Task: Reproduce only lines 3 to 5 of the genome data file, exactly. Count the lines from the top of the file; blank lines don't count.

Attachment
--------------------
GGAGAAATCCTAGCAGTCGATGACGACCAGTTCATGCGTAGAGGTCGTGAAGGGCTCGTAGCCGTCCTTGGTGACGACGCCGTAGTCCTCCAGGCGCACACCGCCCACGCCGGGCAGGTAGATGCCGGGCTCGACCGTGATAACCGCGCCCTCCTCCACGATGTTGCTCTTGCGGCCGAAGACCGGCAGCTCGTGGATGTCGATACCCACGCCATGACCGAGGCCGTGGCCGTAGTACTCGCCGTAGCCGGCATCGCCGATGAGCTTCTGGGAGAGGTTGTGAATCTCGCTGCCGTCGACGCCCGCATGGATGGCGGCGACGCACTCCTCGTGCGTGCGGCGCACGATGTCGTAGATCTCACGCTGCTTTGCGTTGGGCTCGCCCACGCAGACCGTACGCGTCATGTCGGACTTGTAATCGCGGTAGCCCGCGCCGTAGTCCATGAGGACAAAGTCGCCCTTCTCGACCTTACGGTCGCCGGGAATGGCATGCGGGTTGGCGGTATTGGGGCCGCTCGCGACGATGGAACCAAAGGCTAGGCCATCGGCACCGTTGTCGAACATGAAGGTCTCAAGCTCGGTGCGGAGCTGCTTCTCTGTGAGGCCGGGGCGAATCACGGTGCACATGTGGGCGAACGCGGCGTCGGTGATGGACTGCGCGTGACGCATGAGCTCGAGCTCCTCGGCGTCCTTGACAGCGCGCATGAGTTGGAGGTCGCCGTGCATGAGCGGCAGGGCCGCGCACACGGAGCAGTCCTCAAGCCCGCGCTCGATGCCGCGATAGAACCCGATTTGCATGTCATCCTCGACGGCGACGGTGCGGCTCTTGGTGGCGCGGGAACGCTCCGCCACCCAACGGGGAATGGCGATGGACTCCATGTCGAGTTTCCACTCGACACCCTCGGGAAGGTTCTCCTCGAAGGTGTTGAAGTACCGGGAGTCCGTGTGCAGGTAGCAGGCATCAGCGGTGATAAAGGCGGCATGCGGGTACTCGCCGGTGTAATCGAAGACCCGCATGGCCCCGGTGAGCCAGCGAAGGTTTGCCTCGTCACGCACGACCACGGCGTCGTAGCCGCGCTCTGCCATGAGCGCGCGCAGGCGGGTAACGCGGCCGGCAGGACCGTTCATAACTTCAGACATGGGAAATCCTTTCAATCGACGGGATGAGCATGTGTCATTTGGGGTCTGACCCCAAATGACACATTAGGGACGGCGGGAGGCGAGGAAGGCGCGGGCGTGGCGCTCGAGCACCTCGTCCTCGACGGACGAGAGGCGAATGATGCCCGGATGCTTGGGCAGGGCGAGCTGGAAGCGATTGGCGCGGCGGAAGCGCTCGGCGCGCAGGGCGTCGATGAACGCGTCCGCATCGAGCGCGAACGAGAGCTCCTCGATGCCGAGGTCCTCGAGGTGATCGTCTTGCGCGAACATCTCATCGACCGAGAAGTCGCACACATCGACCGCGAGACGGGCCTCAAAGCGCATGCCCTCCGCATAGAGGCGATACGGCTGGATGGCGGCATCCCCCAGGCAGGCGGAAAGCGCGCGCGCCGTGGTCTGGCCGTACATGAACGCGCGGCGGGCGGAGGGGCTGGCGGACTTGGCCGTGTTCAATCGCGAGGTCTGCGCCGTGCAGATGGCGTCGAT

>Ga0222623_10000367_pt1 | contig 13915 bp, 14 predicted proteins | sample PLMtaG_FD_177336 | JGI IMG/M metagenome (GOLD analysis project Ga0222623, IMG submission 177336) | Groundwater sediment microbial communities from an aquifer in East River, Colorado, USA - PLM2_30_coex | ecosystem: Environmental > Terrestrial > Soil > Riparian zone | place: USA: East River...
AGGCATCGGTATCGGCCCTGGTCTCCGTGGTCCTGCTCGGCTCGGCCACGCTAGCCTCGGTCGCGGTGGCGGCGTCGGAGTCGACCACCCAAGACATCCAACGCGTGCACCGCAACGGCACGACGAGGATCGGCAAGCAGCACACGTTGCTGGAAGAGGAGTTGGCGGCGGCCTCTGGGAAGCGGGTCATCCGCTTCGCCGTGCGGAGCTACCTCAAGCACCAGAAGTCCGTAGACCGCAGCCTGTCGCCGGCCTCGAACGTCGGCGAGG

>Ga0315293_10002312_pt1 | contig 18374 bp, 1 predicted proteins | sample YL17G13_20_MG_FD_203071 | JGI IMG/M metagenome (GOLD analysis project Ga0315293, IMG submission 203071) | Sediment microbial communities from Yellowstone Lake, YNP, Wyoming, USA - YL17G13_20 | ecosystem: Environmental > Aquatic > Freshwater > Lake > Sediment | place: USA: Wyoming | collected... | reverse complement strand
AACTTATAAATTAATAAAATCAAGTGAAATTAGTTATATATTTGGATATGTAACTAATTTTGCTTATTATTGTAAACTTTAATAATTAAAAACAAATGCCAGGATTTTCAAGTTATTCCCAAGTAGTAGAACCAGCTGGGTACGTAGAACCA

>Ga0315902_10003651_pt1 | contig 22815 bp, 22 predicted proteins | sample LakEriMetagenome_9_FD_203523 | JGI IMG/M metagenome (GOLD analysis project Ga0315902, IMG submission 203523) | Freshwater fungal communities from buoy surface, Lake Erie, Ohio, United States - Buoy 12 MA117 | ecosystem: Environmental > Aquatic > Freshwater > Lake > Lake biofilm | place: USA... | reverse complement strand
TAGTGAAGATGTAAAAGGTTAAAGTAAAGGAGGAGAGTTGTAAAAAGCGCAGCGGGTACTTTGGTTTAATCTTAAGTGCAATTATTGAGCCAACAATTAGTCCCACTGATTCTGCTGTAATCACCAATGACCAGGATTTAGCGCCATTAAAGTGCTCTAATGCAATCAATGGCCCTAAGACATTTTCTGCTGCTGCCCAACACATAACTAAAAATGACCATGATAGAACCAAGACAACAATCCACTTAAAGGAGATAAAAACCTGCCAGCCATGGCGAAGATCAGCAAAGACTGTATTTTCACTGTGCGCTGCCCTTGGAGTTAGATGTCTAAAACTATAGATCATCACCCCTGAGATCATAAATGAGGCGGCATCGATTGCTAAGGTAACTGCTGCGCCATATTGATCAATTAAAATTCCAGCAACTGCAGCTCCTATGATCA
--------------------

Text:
AGGCATCGGTATCGGCCCTGGTCTCCGTGGTCCTGCTCGGCTCGGCCACGCTAGCCTCGGTCGCGGTGGCGGCGTCGGAGTCGACCACCCAAGACATCCAACGCGTGCACCGCAACGGCACGACGAGGATCGGCAAGCAGCACACGTTGCTGGAAGAGGAGTTGGCGGCGGCCTCTGGGAAGCGGGTCATCCGCTTCGCCGTGCGGAGCTACCTCAAGCACCAGAAGTCCGTAGACCGCAGCCTGTCGCCGGCCTCGAACGTCGGCGAGG

>Ga0315293_10002312_pt1 | contig 18374 bp, 1 predicted proteins | sample YL17G13_20_MG_FD_203071 | JGI IMG/M metagenome (GOLD analysis project Ga0315293, IMG submission 203071) | Sediment microbial communities from Yellowstone Lake, YNP, Wyoming, USA - YL17G13_20 | ecosystem: Environmental > Aquatic > Freshwater > Lake > Sediment | place: USA: Wyoming | collected... | reverse complement strand
AACTTATAAATTAATAAAATCAAGTGAAATTAGTTATATATTTGGATATGTAACTAATTTTGCTTATTATTGTAAACTTTAATAATTAAAAACAAATGCCAGGATTTTCAAGTTATTCCCAAGTAGTAGAACCAGCTGGGTACGTAGAACCA